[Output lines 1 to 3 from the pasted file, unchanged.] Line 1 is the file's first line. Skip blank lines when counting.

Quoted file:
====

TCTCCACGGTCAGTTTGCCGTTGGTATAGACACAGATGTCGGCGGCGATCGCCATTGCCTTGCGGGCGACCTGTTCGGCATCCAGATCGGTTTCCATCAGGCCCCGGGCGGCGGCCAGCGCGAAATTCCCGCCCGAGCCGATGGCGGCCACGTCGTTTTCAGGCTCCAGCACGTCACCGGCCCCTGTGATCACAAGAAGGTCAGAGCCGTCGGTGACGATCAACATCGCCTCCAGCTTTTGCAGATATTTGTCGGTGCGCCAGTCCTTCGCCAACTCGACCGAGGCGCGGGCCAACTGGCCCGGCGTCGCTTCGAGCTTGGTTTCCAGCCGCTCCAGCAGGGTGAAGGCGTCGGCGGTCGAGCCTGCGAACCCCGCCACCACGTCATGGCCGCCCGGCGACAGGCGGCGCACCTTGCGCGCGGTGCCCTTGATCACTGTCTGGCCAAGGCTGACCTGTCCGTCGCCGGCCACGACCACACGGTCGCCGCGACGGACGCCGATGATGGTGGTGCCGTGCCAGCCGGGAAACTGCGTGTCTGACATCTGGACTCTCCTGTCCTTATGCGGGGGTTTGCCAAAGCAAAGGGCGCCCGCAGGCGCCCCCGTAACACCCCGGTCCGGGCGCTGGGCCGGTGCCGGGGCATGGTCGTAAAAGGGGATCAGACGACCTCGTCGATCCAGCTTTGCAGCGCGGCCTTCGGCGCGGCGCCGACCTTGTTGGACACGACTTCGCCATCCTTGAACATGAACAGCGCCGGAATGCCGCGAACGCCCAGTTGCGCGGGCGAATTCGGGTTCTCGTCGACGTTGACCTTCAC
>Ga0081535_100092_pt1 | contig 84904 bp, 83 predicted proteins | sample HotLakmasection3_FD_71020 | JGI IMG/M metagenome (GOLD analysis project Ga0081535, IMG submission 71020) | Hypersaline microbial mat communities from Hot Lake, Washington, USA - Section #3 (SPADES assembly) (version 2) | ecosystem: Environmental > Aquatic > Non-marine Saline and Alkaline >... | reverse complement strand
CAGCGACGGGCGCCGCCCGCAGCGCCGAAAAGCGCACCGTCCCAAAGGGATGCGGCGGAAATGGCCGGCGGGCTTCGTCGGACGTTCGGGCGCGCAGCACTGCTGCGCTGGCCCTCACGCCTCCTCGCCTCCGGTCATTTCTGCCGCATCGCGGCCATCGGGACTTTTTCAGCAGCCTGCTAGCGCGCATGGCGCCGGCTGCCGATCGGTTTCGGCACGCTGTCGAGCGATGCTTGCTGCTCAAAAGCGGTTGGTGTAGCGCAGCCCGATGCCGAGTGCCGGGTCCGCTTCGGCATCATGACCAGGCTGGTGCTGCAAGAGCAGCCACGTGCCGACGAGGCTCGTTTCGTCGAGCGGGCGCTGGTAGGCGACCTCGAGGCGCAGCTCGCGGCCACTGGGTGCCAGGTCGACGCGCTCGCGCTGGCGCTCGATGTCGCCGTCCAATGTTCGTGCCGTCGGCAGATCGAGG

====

TCTCCACGGTCAGTTTGCCGTTGGTATAGACACAGATGTCGGCGGCGATCGCCATTGCCTTGCGGGCGACCTGTTCGGCATCCAGATCGGTTTCCATCAGGCCCCGGGCGGCGGCCAGCGCGAAATTCCCGCCCGAGCCGATGGCGGCCACGTCGTTTTCAGGCTCCAGCACGTCACCGGCCCCTGTGATCACAAGAAGGTCAGAGCCGTCGGTGACGATCAACATCGCCTCCAGCTTTTGCAGATATTTGTCGGTGCGCCAGTCCTTCGCCAACTCGACCGAGGCGCGGGCCAACTGGCCCGGCGTCGCTTCGAGCTTGGTTTCCAGCCGCTCCAGCAGGGTGAAGGCGTCGGCGGTCGAGCCTGCGAACCCCGCCACCACGTCATGGCCGCCCGGCGACAGGCGGCGCACCTTGCGCGCGGTGCCCTTGATCACTGTCTGGCCAAGGCTGACCTGTCCGTCGCCGGCCACGACCACACGGTCGCCGCGACGGACGCCGATGATGGTGGTGCCGTGCCAGCCGGGAAACTGCGTGTCTGACATCTGGACTCTCCTGTCCTTATGCGGGGGTTTGCCAAAGCAAAGGGCGCCCGCAGGCGCCCCCGTAACACCCCGGTCCGGGCGCTGGGCCGGTGCCGGGGCATGGTCGTAAAAGGGGATCAGACGACCTCGTCGATCCAGCTTTGCAGCGCGGCCTTCGGCGCGGCGCCGACCTTGTTGGACACGACTTCGCCATCCTTGAACATGAACAGCGCCGGAATGCCGCGAACGCCCAGTTGCGCGGGCGAATTCGGGTTCTCGTCGACGTTGACCTTCAC
>Ga0081535_100092_pt1 | contig 84904 bp, 83 predicted proteins | sample HotLakmasection3_FD_71020 | JGI IMG/M metagenome (GOLD analysis project Ga0081535, IMG submission 71020) | Hypersaline microbial mat communities from Hot Lake, Washington, USA - Section #3 (SPADES assembly) (version 2) | ecosystem: Environmental > Aquatic > Non-marine Saline and Alkaline >... | reverse complement strand
CAGCGACGGGCGCCGCCCGCAGCGCCGAAAAGCGCACCGTCCCAAAGGGATGCGGCGGAAATGGCCGGCGGGCTTCGTCGGACGTTCGGGCGCGCAGCACTGCTGCGCTGGCCCTCACGCCTCCTCGCCTCCGGTCATTTCTGCCGCATCGCGGCCATCGGGACTTTTTCAGCAGCCTGCTAGCGCGCATGGCGCCGGCTGCCGATCGGTTTCGGCACGCTGTCGAGCGATGCTTGCTGCTCAAAAGCGGTTGGTGTAGCGCAGCCCGATGCCGAGTGCCGGGTCCGCTTCGGCATCATGACCAGGCTGGTGCTGCAAGAGCAGCCACGTGCCGACGAGGCTCGTTTCGTCGAGCGGGCGCTGGTAGGCGACCTCGAGGCGCAGCTCGCGGCCACTGGGTGCCAGGTCGACGCGCTCGCGCTGGCGCTCGATGTCGCCGTCCAATGTTCGTGCCGTCGGCAGATCGAGG